Using lazy initialization in C#, a class’s state is set up such that each property’s get method performs a check to see if the underlying field is null. If it is, then it calculates or populates the field before returning it. This is a very simple and common approach, but it requires that the class follows a convention of only accessing the field via the property. Unfortunately, there are no language features that can enforce this, so it’s possible for errors to creep in. Here’s an example of this approach working correctly:
Now here’s where this approach can break down. Consider the same class as above, but with a rewritten PrintLabel() method:
This code will still compile just fine, but now will very likely result in a NullReferenceException when it attempts to access properties of the _customer, which may not yet be initialized. The solution to this would be to control access to the _customer member. We’ve already set its access to private, though, which is as restrictive as we can make it. We could force it to be initialized by moving the work into the class’s constructor, but then we’re losing the benefits of lazy initialization. I wonder if it wouldn’t be useful to do something like this instead:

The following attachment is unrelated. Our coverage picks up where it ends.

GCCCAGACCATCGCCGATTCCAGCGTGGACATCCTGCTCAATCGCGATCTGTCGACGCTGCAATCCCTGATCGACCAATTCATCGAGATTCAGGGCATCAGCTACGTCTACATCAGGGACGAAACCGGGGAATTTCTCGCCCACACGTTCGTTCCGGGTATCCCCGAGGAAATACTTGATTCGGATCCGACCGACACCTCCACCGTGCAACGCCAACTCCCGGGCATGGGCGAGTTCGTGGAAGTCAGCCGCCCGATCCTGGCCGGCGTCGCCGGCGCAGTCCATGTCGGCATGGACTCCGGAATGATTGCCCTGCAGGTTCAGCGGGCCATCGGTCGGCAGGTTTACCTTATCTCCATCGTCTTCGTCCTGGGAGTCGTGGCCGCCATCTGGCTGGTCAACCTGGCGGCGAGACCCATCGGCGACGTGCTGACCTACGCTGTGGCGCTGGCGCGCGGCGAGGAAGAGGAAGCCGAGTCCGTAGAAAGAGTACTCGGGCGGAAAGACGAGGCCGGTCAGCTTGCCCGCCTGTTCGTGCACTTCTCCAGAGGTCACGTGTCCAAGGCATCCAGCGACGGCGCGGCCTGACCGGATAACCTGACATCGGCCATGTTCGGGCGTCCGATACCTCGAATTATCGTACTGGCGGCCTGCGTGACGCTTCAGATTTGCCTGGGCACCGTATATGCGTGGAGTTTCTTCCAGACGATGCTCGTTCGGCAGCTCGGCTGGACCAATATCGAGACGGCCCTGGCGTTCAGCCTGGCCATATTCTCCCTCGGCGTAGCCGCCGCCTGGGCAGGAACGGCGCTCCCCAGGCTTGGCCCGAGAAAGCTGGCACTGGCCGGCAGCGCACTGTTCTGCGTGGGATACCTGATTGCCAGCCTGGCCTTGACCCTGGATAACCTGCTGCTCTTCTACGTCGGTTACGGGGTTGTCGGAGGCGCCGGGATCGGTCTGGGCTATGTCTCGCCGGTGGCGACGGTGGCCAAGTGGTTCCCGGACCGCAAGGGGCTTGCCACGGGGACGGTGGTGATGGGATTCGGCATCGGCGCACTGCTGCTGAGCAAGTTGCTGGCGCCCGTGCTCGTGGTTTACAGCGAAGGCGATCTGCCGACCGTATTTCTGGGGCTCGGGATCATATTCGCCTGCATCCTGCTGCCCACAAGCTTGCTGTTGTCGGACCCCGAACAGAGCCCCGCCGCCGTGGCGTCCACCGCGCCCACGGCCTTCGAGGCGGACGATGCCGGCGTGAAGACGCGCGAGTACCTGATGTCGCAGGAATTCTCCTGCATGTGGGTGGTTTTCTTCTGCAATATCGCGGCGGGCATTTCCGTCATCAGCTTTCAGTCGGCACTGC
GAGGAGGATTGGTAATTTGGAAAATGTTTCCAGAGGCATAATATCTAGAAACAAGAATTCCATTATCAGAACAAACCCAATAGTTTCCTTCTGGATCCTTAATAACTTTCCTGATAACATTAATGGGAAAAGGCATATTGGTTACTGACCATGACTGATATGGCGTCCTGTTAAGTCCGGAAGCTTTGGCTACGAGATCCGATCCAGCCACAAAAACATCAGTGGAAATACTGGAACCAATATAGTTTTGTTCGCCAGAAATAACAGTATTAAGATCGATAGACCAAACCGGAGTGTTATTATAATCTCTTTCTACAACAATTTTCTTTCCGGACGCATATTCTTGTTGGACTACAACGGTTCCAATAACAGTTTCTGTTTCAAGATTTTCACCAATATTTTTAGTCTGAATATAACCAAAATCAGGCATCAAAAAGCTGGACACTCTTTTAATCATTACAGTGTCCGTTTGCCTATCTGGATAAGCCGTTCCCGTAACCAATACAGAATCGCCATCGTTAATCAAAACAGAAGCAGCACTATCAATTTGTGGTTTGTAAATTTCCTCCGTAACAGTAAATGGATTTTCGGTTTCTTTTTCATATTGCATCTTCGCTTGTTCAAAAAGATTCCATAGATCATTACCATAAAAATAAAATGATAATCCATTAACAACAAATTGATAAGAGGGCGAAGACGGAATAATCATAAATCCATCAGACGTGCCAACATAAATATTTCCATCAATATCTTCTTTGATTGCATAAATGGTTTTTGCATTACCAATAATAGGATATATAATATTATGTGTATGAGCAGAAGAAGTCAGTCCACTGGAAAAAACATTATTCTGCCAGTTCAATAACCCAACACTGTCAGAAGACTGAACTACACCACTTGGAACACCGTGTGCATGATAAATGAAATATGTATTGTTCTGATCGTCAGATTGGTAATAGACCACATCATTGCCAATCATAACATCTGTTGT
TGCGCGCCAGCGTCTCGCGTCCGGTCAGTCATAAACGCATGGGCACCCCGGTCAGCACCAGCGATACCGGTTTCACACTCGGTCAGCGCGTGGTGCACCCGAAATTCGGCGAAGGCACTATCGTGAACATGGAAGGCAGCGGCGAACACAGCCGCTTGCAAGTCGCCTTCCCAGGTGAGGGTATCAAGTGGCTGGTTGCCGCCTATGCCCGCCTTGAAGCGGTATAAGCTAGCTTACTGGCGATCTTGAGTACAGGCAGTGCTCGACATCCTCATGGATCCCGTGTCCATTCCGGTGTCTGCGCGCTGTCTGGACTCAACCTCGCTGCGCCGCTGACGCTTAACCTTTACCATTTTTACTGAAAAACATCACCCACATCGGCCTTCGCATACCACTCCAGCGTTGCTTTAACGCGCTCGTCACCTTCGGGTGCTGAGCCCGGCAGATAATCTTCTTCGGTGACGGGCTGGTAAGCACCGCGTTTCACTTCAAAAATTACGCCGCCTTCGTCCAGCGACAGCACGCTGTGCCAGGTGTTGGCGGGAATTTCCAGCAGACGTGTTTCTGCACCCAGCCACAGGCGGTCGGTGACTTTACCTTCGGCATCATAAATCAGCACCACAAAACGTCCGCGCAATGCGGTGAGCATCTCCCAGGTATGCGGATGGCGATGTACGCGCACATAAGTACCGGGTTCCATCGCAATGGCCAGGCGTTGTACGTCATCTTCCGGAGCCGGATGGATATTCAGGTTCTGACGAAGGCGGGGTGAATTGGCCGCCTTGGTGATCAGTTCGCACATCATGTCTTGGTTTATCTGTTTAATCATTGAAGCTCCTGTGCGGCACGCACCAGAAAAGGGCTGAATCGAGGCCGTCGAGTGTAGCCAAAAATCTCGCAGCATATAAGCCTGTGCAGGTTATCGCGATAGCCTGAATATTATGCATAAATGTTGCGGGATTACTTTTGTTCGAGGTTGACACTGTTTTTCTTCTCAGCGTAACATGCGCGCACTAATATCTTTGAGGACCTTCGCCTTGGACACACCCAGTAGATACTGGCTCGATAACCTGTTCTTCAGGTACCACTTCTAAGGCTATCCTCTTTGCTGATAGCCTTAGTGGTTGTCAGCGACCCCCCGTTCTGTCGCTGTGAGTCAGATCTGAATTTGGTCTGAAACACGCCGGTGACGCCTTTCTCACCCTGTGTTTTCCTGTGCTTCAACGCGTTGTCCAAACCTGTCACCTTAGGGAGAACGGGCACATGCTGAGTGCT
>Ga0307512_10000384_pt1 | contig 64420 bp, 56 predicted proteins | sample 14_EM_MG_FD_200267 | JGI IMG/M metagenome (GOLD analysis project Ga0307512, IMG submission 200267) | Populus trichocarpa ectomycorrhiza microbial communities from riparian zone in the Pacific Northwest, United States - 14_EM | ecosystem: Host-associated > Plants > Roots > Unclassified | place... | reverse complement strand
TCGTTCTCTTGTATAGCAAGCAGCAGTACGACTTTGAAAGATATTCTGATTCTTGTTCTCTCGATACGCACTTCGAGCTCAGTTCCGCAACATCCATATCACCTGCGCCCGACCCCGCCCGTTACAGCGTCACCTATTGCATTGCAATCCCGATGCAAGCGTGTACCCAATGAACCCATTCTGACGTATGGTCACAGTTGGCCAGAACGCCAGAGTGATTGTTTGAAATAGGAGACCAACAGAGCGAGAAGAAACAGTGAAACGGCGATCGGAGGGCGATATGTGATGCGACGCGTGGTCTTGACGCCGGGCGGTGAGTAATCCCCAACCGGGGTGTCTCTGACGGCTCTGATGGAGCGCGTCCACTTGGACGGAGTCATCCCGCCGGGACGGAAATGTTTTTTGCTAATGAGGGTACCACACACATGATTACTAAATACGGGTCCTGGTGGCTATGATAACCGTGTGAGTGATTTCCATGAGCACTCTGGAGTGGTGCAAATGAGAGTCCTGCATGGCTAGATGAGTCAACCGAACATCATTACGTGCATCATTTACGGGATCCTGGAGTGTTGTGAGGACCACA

One approach that can be used with the relatively new Lazy<T> type is this one (thanks to Jose Romanie for pointing this out):
I like this approach, and I’m generally a fan of Lazy<T>. It might eliminate the need for the private backing field idea for properties, as it does provide a means of enforcing the initialization even if the backing field is accessed from within the class. The only downside is that you need to work with a Lazy<T> instead of a T, but within the class it’s probably not a bad thing for this detail to be exposed. Thoughts?